But the big thing most people will notice is that part of the OOBE (out-of-the-box experience) when you turn on a new PC or an old one with SP2 freshly installed is that you have to go through a security wizard. The first thing it does is to recommend that you turn on Automatic Updates. You can still leave it off, just as you can walk through a bad part of town flashing a roll of bills, but its on you if you do.The user is then sent to the new Security Center, a central place for managing security settings in Windows and some third-party security software. From here, you can manage the Windows Firewall (formerly known as the Internet Connection Firewall or ICF) as well as third-party firewalls and anti-virus products. For insights on security coverage around the Web, check out eWEEK.com Security Center Editor Larry Seltzers Weblog. In many ways, the most important security change in SP2 is on the Security tab of Internet Properties, or rather what is not on it: There is no longer a My Computer zone to edit; it has been locked down. Many security experts have complained about the My Computer zone for some time, as it has been used as a conduit for a large number of attacks through Internet Explorer. Its always been possible to lock down the My Computer zonesee this article from Microsoft and Qwik-Fix from Pivxbut with SP2, by default, attackers will no longer be able to use "cross-zone" scripting bugs to trick IE into executing code. The big deal is the firewall: If you had been running ICF version 1, you would be immune to Blaster and lots of other attacks, but you probably turned it off because it interfered with applications and local networking and was almost completely unconfigurable. Click here to read about Microsofts efforts to get IT departments testing Windows XP SP2 right now. Windows Firewall is much better and more like third-party firewallsand its on by default. Is it as good as prominent third-party firewalls from companies such as Zone Labs and Sygate? No, and I dont think Microsoft would claim it. Next Page: Providing a secure firewall versus foreclosing a third-party market.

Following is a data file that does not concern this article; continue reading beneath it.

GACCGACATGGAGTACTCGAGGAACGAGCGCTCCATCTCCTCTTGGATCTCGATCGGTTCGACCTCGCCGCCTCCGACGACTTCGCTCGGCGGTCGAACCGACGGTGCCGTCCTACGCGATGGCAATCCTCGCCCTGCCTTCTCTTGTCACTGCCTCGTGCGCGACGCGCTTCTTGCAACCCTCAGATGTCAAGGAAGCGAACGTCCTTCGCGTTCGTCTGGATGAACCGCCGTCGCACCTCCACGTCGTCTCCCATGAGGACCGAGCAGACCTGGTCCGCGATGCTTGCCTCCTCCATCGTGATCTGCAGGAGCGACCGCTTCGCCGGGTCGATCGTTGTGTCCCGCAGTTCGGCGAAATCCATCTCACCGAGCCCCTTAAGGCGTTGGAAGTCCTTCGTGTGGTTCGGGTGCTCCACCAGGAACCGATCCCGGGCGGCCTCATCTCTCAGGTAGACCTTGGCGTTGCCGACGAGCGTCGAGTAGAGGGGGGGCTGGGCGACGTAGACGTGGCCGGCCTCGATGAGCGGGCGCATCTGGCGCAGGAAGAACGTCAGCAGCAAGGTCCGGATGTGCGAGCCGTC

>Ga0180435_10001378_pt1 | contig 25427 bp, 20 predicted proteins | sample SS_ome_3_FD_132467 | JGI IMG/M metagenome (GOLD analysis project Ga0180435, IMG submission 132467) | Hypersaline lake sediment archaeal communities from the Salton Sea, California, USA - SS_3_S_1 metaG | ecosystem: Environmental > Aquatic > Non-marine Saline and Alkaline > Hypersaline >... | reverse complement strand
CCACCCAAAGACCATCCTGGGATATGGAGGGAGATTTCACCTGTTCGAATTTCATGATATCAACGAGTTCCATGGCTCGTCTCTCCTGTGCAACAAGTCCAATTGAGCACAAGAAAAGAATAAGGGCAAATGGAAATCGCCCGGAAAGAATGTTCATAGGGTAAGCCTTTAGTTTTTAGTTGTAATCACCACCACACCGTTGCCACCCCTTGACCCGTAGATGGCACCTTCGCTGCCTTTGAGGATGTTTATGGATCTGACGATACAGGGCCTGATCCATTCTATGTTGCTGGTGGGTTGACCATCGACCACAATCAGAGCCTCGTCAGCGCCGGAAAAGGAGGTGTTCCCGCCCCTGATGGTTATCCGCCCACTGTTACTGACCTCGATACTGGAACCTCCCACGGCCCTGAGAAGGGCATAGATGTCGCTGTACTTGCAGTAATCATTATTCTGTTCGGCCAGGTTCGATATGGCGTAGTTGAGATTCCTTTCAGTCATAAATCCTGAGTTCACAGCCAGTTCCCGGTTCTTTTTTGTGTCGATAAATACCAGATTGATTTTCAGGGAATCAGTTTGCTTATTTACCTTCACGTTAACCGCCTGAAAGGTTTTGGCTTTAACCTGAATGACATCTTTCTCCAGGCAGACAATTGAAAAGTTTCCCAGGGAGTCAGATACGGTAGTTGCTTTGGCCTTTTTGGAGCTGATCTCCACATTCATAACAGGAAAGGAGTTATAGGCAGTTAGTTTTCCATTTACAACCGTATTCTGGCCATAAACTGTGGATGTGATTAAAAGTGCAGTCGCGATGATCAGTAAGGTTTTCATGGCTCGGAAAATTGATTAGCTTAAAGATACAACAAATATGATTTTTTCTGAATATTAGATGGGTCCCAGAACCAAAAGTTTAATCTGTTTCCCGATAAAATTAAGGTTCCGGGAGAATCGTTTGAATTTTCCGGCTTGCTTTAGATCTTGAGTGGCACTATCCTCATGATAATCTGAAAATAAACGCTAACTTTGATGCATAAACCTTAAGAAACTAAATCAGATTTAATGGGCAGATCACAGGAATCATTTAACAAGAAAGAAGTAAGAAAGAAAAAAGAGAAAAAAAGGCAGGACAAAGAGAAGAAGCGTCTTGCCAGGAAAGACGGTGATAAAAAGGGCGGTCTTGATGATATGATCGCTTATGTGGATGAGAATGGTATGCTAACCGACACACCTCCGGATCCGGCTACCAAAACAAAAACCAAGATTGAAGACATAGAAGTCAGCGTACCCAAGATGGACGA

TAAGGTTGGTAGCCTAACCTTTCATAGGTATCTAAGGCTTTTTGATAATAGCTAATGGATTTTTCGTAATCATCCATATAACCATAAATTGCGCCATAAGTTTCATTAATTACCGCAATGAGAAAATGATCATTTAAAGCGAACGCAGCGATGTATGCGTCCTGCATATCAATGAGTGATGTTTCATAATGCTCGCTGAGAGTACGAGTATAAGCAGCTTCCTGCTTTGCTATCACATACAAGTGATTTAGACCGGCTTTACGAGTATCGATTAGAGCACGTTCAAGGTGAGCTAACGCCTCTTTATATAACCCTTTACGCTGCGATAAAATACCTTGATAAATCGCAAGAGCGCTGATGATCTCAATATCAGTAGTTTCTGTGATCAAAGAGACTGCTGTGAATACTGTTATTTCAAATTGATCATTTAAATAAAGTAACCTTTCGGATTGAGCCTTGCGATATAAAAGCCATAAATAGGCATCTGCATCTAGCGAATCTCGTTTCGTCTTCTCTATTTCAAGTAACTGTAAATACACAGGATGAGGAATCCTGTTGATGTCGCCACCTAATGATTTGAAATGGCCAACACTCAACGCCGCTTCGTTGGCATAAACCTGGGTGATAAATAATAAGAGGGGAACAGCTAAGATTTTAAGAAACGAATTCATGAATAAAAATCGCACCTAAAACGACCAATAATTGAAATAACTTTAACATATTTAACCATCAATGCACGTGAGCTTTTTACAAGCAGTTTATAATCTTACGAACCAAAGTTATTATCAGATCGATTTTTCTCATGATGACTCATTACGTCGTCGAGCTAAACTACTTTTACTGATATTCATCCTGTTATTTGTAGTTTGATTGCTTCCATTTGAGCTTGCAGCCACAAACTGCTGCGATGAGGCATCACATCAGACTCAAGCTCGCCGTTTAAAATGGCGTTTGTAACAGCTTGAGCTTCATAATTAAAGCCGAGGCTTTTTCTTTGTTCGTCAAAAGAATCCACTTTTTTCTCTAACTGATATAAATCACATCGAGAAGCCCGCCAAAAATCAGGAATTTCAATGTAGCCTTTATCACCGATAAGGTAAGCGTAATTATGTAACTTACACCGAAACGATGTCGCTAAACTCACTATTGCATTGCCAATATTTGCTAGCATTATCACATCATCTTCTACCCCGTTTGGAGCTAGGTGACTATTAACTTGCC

There was speculation at one point that Microsoft would default Windows XP in SP2 to have Automatic Updates on, but choosing instead to force the user to make a decision is the right way to go. Lets just hope that the only people who say no are the ones who know enough to apply the updates themselves.